Petitions, Pellets, Poll Results - and Some Guy's Armpit
We’ll find out Thursday, July 17, whether those opposed to higher taxes on beer, wine, soda and insurance premiums have gathered enough petition signatures to force a referendum to repeal those levies. This past week, leaders of the People’s Veto campaign expressed confidence they’d submit well over the required 55,000 names needed to block the tax hikes and put the issue on the November ballot.
They say Maine can’t afford the additional taxes. Supporters of the new revenues are already organizing to save them. They claim repeal will cost 18,000 people covered by the Dirigo Health program their insurance. Both sides should probably keep in mind this profound insight from author and former Texas gubernatorial candidate Kinky Freidman. “Health,” he said, “is merely the slowest possible rate at which we die.”
I bring up Kinky not just because I needed to quote him in order to write off the cost of his latest book on my income tax, but also because out-of-staters figure heavily in this week’s news. Let’s start with the most famous of them.
Ortiz has been on the disabled list since May 31, recovering from a torn tendon sheath in his wrist. He’ll play three games with the Sox’ Triple-A affiliate in Pawtucket, R.I. If all goes well there, he’ll come to Maine for Double-A Dogs games on July 21, 22 and 23, before joining the big club.
Don’t worry about the petition drive on Dirigo Health affecting Ortiz’ visit. He has his own insurance.
As long as I’m on the subject of baseball, let’s get that armpit story out of the way. For much of the past week, the network sports shows have carried video of the minor-league manager of the Wichita Wingnuts throwing one of the … er … wing-nuttier tirades in the history of organized play.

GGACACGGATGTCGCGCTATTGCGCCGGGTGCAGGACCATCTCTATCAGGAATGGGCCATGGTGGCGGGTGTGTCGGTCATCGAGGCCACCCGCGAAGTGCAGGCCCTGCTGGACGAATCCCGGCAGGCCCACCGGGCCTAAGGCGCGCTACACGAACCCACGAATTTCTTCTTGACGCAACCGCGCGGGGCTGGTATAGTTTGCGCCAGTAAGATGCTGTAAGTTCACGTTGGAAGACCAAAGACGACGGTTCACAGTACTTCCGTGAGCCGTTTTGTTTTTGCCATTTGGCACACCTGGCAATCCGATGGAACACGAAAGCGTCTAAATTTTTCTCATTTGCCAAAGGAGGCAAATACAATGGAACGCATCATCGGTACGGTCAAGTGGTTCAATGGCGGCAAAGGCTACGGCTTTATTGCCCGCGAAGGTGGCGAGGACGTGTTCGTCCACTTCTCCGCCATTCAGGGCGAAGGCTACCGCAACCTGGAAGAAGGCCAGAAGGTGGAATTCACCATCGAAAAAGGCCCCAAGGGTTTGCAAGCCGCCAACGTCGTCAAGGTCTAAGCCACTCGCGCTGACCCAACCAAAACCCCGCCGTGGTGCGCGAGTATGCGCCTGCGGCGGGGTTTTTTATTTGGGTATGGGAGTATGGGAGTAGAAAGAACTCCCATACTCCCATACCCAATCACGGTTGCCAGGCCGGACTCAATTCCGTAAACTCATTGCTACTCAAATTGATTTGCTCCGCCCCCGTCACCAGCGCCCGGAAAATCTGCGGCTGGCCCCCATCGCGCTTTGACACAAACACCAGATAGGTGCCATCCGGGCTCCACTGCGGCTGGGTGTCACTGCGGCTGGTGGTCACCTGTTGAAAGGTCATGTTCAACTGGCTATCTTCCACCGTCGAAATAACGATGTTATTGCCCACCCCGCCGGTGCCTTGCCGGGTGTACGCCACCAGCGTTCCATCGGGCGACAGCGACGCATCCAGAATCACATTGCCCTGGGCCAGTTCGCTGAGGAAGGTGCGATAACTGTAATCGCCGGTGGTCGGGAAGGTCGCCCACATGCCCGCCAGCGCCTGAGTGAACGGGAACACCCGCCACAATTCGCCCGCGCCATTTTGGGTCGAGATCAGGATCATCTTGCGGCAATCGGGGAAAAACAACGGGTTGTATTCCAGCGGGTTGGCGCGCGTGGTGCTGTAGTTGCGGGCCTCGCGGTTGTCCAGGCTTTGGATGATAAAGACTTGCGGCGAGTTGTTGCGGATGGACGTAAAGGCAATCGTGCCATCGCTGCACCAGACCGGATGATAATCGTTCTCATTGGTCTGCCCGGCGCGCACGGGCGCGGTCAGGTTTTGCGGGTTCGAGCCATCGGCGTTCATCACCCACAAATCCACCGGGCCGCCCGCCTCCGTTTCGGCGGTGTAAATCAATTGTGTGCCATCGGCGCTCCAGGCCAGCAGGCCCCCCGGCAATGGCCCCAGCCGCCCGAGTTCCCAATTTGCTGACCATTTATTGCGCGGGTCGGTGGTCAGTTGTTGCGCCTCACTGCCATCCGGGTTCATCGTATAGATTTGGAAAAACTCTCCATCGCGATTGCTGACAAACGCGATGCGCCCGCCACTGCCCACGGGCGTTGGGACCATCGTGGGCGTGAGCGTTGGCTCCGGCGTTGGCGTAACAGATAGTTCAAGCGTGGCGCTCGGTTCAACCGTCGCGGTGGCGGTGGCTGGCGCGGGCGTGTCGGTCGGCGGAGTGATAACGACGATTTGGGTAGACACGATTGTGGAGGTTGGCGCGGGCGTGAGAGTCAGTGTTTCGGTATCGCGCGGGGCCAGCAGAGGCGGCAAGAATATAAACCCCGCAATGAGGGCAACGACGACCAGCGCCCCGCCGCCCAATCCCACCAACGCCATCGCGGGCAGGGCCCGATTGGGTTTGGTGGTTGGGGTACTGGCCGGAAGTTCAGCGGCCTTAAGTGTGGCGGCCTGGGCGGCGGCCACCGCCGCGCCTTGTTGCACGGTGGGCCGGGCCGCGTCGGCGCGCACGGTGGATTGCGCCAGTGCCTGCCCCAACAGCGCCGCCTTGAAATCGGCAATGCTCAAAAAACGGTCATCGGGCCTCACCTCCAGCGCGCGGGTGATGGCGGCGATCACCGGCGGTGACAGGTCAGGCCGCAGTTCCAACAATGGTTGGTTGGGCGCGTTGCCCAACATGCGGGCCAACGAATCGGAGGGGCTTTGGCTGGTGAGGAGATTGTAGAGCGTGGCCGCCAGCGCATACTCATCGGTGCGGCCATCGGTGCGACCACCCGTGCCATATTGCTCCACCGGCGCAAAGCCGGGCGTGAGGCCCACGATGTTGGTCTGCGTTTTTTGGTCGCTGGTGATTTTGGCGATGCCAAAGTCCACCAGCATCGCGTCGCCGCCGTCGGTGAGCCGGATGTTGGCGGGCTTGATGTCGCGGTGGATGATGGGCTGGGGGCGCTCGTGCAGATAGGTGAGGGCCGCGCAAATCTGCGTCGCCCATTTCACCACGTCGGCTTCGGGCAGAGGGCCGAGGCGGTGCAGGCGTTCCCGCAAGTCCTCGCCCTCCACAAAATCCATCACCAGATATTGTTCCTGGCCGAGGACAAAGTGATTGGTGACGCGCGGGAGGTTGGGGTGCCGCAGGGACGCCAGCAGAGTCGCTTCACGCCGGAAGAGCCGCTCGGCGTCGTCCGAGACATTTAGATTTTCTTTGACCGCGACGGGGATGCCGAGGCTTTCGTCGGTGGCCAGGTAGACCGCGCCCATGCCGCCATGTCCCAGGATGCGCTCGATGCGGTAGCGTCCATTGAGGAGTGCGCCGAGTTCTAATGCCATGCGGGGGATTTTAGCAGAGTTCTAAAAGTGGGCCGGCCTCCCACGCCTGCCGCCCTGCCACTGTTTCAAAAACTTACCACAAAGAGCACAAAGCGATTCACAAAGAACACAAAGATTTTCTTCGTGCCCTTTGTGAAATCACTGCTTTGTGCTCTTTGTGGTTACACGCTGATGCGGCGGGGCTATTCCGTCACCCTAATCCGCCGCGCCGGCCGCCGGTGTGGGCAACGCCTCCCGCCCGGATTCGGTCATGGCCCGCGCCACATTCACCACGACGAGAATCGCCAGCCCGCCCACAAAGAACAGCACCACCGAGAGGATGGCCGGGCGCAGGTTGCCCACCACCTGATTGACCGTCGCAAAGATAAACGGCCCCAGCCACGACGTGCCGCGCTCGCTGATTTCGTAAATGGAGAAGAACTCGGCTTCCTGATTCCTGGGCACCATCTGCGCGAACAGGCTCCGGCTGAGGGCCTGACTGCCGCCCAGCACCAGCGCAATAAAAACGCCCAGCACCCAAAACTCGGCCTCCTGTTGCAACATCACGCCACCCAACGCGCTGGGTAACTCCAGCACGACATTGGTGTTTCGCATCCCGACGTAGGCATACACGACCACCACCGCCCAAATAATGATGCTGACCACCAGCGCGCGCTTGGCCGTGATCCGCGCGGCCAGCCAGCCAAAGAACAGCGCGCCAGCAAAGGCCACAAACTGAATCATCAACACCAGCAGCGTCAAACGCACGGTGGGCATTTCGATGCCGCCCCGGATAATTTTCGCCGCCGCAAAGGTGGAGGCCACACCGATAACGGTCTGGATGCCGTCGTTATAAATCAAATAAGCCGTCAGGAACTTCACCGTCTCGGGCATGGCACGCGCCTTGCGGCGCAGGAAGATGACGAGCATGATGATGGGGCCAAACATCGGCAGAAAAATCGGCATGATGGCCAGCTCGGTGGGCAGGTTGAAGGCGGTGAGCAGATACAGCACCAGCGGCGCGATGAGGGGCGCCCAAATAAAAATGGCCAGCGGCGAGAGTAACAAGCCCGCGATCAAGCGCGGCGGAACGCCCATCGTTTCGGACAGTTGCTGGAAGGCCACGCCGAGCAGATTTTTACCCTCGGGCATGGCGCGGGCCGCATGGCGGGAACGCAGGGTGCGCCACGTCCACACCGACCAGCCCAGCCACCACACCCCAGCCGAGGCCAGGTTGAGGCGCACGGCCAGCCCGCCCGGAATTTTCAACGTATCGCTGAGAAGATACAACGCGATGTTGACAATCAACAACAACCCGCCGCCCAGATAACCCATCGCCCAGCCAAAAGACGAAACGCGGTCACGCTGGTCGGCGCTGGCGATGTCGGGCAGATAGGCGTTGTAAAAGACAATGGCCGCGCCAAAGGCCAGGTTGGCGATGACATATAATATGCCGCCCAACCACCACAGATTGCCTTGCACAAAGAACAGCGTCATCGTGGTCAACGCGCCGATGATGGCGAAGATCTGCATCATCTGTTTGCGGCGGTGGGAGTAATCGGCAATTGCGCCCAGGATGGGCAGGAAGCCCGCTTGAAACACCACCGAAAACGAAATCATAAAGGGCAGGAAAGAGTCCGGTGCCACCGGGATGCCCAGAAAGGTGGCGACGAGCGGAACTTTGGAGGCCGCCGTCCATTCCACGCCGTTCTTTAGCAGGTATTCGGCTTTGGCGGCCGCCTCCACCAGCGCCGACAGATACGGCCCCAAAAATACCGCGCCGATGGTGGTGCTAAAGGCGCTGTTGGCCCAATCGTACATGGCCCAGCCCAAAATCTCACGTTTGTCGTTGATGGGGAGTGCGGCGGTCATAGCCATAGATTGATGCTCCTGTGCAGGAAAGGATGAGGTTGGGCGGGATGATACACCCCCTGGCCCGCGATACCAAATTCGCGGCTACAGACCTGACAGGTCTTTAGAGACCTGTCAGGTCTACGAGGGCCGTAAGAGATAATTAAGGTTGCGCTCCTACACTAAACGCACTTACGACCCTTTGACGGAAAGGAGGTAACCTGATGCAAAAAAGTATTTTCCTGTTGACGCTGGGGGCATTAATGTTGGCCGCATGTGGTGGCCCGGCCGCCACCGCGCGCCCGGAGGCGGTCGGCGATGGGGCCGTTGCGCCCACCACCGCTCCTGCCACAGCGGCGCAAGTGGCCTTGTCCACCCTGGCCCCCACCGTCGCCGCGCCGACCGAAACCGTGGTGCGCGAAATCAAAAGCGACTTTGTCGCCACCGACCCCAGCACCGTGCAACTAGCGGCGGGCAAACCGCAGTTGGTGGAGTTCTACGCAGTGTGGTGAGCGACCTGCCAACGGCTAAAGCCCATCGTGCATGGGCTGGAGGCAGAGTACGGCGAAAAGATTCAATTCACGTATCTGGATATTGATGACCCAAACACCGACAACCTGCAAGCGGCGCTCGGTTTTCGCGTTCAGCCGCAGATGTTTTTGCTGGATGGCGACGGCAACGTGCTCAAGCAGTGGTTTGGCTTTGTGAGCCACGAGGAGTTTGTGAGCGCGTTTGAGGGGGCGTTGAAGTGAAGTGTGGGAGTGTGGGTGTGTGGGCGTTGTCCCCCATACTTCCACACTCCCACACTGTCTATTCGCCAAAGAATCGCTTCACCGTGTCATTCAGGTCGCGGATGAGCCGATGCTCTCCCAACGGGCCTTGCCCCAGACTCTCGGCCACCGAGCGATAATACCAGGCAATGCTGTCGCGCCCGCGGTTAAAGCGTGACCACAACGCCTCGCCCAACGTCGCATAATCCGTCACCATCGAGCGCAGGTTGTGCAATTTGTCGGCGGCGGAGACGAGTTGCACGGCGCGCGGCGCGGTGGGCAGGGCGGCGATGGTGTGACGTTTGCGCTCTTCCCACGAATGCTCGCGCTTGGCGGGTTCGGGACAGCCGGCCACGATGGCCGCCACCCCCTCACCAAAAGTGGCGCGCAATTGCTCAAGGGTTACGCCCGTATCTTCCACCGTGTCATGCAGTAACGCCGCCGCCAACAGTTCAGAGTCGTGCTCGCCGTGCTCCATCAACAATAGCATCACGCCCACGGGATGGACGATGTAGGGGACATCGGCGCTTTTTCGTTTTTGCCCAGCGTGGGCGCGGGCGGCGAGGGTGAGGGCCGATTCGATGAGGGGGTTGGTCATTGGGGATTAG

The manager let an umpire know what he thought of him by pulling off his shoe and comparing its odor to the object of his scorn. Then, he pulled up the sleeve of his jersey, pointed at his pit and made a similar observation. The Bangor Daily News recognized that armpit. It belongs to Kash Beauchamp, who managed the independent minor-league Bangor Lumberjacks in 2003 and 2004. Beauchamp has been suspended for his antics.
One more tale of flatlander foibles, before I get back to serious news. A Maine State Police trooper was stationed at the Maine Turnpike’s Gardiner toll plaza recently, when he saw a car from Kentucky pull up. The driver was paying scant attention to the road, because she was watching a re-run of “Gilmore Girls” on her laptop.
Stopped by the cop, the woman explained she was sleepy, and the show helped keep her alert. Here’s something even stranger: It’s not clear if watching a laptop while driving is against Maine law. A few years ago, the Legislature banned TV viewing while operating a motor vehicle, but the wording of that statute might not apply to computers.
There’s less driving and more crying on the turnpike these days. The high price of gasoline appears to be reducing traffic, which means toll revenues are down, which means the budget may have to be cut.